Streaming live video from a camera into a computer has never been more difficult than today. Now that cameras rely on HDMI rather than simple composite, S-Video, or FireWire ports, it can be extremely difficult to connect them to a computer. That’s why I was thrilled to see the announcement by Blackmagic Design of two Thunderbolt versions of their respected Intensity video input/output box. But which is the better choice, the Intensity Shuttle or Intensity Extreme?
Introducing the Blackmagic Design Intensity
Blackmagic Design is well known for their inexpensive yet professional quality audio/video hardware and software. I first became acquainted with the company at NAB Show last year, coming away impressed by their broad lineup of video input and output devices. But the one that really caught my eye was the Thunderbolt-enabled Intensity Extreme.
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“Intensity” is Blackmagic’s line of HDMI capture and playback devices. The Intensity Pro (internal PCIe) and Intensity Shuttle (external USB 3.0) have been available for a while. These offer a wide range of video capture and playback connections including HDMI, S-Video, component, and composite. Both are compatible with a wide range of professional editing software, including Avid Media Composer 6, Apple Final Cut Pro, and Adobe Premiere Pro.
HDMI capture is critical for the latest generation of cameras, since most do not stream video over FireWire any longer. There is a vibrant market for “new old stock” and even used Canon HD camcorders with FireWire output, since these were the last to reliably stream live video to computers for use with webcasting applications.
The Intensity line opens up a whole world of cameras, including many HD camcorders as well as SLR and mirrorless cameras like my Sony NEX. This will lead to higher quality video for live streams of events like my Tech Field Day and Truth in IT seminar series.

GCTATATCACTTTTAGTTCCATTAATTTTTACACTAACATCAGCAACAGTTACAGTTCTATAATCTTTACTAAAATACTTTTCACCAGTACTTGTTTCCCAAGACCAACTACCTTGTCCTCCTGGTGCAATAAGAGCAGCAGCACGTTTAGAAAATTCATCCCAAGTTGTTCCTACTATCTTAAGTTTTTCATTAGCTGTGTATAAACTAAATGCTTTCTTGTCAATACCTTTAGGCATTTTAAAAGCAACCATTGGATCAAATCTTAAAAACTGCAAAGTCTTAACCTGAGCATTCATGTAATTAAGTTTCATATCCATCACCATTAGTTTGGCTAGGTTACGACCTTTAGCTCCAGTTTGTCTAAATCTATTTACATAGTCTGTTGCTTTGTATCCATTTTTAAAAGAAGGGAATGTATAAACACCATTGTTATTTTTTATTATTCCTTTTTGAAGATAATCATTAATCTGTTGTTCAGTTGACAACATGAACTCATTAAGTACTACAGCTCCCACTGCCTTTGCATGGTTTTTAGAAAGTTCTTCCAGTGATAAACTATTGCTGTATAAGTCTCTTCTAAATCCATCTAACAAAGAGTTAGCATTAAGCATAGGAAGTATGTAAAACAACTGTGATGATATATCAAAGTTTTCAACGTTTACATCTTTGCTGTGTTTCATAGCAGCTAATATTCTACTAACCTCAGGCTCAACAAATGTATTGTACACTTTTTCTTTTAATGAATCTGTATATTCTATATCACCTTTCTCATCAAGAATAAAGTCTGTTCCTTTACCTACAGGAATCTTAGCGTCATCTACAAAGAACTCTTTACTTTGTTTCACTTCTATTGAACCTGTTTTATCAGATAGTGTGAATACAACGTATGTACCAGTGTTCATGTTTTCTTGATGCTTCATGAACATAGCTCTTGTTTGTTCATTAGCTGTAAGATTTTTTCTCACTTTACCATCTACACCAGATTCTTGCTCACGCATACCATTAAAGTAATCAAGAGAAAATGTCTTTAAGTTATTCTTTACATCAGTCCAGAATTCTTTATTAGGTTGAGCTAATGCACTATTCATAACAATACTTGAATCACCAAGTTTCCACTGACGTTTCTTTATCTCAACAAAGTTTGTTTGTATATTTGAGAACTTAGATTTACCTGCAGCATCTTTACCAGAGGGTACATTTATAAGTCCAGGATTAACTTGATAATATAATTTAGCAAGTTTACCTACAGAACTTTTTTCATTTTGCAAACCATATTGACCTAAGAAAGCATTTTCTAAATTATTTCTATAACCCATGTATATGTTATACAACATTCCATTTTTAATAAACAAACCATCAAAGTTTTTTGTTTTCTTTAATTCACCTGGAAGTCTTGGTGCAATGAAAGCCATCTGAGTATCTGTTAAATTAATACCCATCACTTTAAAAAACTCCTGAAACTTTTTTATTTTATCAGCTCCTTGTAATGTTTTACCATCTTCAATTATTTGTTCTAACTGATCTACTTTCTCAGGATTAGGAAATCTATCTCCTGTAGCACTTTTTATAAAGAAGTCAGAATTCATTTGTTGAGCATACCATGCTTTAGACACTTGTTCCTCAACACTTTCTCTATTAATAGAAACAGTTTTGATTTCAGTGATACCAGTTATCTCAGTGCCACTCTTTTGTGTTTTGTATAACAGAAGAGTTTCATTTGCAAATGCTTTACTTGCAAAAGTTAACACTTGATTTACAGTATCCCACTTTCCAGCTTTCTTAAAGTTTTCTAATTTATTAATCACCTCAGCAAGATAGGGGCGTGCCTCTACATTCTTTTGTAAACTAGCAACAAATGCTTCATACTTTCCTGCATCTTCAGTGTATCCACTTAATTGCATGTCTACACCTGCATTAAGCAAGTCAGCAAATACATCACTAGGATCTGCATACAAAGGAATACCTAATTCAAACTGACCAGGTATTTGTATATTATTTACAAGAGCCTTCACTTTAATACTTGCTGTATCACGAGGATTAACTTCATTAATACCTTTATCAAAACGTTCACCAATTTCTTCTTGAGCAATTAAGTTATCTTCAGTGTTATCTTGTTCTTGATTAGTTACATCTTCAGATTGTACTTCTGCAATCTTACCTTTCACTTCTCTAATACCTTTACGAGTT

The Thunderbolt Enabled Intensity Shuttle and Intensity Extreme
Although Apple Macintosh computers are widely used for live streaming, they have not been able to take advantage of the Blackmagic Intensity line due to Apple’s steadfast refusal to adopt USB 3.0. All that changes with the introduction of the Intensity Shuttle Thunderbolt and Intensity Extreme.
Both the Intensity Shuttle and Intensity Extreme feature HDMI input and output and Thunderbolt connectivity for Apple MacBook Pro laptops. Both also include a variety of alternative input/output options, including S-Video, composite, and component. Both versions are also compatible with a wide range of popular software, include a bundle of Blackmagic applications, and share the same internal components.
So what’s the difference between the Intensity Shuttle Thunderbolt and Intense Extreme, apart from a $60-higher price tag for the latter? The most obvious difference is the gorgeous machined aluminum case on the Intensity Extreme, which totally outclasses the two-tone plastic of the Intensity Shuttle Thunderbolt. The Intensity Extreme relies on a breakout cable rather than the lineup of connectors along the edges of the Intensity Shuttle. Perhaps the Intensity Extreme is more rugged, but I prefer the light weight and integrated connectors of the Intensity Shuttle.
A quick look at the tech specs for the two devices shows some subtle but, perhaps, important differences. The Intensity Shuttle Thunderbolt supports 8 channel audio input and output for HDMI connections, while the Intensity Extreme only lists dual channel support. But the Intensity Extreme is alone in featuring a 2-channel 24-bit SPDIF audio output port. The Intensity Shuttle Thunderbolt appears to support a wider range of video formats, including 480p, 525p NTSC and 625p PAL, though this could perhaps be an oversight in the specifications listing.
Both versions of the Blackmagic Intensity require the separate purchase of Apple’s $50 Thunderbolt cable, and both appear to draw power from this port rather than increasing travel weight with an extra power supply.
Overall, I’m thrilled to see Blackmagic bring HDMI video input and output to the Thunderbolt ports found on most Apple computers, and the low price of the Intensity products is certainly welcome. Personally, I will choose the Intensity Shuttle Thunderbolt for its lighter weight and no-breakout connectivity, and use the $60 I saved to purchase the Apple Thunderbolt cable. I’m not convinced that the minor technical differences between the 2 devices are a dealbreaker for me, though I can imagine some might demand the SPDIF audio port found only on the Intensity Extreme. Note that neither device is yet shipping, but Blackmagic promises to deliver them this quarter.